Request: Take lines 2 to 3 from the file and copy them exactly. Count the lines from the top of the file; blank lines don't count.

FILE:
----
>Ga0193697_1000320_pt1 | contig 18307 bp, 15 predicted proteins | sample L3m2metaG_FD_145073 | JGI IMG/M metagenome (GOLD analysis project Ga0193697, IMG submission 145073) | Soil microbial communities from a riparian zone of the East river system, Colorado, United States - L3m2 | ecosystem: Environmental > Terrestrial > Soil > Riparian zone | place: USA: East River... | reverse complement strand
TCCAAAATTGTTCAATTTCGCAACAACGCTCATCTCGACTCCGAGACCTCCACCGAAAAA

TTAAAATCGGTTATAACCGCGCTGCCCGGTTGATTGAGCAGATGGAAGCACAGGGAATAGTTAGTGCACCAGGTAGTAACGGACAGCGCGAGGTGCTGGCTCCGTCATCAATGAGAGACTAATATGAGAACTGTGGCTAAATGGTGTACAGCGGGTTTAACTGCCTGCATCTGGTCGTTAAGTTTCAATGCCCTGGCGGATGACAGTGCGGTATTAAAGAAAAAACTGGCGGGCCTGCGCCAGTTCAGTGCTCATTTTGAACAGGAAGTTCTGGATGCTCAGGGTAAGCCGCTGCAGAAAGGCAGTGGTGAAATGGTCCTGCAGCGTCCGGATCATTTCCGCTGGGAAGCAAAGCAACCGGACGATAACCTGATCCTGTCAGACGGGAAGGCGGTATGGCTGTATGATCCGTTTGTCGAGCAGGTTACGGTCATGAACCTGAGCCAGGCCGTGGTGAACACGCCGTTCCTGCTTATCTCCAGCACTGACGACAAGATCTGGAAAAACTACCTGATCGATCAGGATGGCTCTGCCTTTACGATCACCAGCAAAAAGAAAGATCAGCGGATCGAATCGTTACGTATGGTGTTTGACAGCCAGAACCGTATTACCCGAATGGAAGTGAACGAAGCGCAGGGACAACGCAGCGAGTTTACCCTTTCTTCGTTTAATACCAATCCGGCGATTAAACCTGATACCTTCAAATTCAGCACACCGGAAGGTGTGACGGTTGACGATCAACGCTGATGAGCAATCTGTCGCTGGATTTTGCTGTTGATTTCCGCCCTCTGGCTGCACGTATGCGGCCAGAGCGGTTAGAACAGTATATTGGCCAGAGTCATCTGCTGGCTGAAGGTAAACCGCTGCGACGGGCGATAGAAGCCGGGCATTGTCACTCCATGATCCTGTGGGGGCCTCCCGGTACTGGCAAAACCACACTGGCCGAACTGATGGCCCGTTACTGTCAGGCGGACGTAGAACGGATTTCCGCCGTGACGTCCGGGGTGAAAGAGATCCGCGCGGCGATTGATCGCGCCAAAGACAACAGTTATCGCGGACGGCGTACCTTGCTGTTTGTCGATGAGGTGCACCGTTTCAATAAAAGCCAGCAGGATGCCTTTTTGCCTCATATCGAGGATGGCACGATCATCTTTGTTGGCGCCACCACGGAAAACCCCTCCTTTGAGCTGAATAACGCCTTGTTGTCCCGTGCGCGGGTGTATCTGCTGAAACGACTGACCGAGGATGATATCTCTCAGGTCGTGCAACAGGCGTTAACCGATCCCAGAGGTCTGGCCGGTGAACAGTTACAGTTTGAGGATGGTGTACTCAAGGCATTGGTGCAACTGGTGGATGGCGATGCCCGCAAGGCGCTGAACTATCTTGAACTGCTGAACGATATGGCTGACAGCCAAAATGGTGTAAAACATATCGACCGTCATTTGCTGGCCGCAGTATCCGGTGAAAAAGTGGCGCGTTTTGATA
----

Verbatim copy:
TCCAAAATTGTTCAATTTCGCAACAACGCTCATCTCGACTCCGAGACCTCCACCGAAAAA

TTAAAATCGGTTATAACCGCGCTGCCCGGTTGATTGAGCAGATGGAAGCACAGGGAATAGTTAGTGCACCAGGTAGTAACGGACAGCGCGAGGTGCTGGCTCCGTCATCAATGAGAGACTAATATGAGAACTGTGGCTAAATGGTGTACAGCGGGTTTAACTGCCTGCATCTGGTCGTTAAGTTTCAATGCCCTGGCGGATGACAGTGCGGTATTAAAGAAAAAACTGGCGGGCCTGCGCCAGTTCAGTGCTCATTTTGAACAGGAAGTTCTGGATGCTCAGGGTAAGCCGCTGCAGAAAGGCAGTGGTGAAATGGTCCTGCAGCGTCCGGATCATTTCCGCTGGGAAGCAAAGCAACCGGACGATAACCTGATCCTGTCAGACGGGAAGGCGGTATGGCTGTATGATCCGTTTGTCGAGCAGGTTACGGTCATGAACCTGAGCCAGGCCGTGGTGAACACGCCGTTCCTGCTTATCTCCAGCACTGACGACAAGATCTGGAAAAACTACCTGATCGATCAGGATGGCTCTGCCTTTACGATCACCAGCAAAAAGAAAGATCAGCGGATCGAATCGTTACGTATGGTGTTTGACAGCCAGAACCGTATTACCCGAATGGAAGTGAACGAAGCGCAGGGACAACGCAGCGAGTTTACCCTTTCTTCGTTTAATACCAATCCGGCGATTAAACCTGATACCTTCAAATTCAGCACACCGGAAGGTGTGACGGTTGACGATCAACGCTGATGAGCAATCTGTCGCTGGATTTTGCTGTTGATTTCCGCCCTCTGGCTGCACGTATGCGGCCAGAGCGGTTAGAACAGTATATTGGCCAGAGTCATCTGCTGGCTGAAGGTAAACCGCTGCGACGGGCGATAGAAGCCGGGCATTGTCACTCCATGATCCTGTGGGGGCCTCCCGGTACTGGCAAAACCACACTGGCCGAACTGATGGCCCGTTACTGTCAGGCGGACGTAGAACGGATTTCCGCCGTGACGTCCGGGGTGAAAGAGATCCGCGCGGCGATTGATCGCGCCAAAGACAACAGTTATCGCGGACGGCGTACCTTGCTGTTTGTCGATGAGGTGCACCGTTTCAATAAAAGCCAGCAGGATGCCTTTTTGCCTCATATCGAGGATGGCACGATCATCTTTGTTGGCGCCACCACGGAAAACCCCTCCTTTGAGCTGAATAACGCCTTGTTGTCCCGTGCGCGGGTGTATCTGCTGAAACGACTGACCGAGGATGATATCTCTCAGGTCGTGCAACAGGCGTTAACCGATCCCAGAGGTCTGGCCGGTGAACAGTTACAGTTTGAGGATGGTGTACTCAAGGCATTGGTGCAACTGGTGGATGGCGATGCCCGCAAGGCGCTGAACTATCTTGAACTGCTGAACGATATGGCTGACAGCCAAAATGGTGTAAAACATATCGACCGTCATTTGCTGGCCGCAGTATCCGGTGAAAAAGTGGCGCGTTTTGATA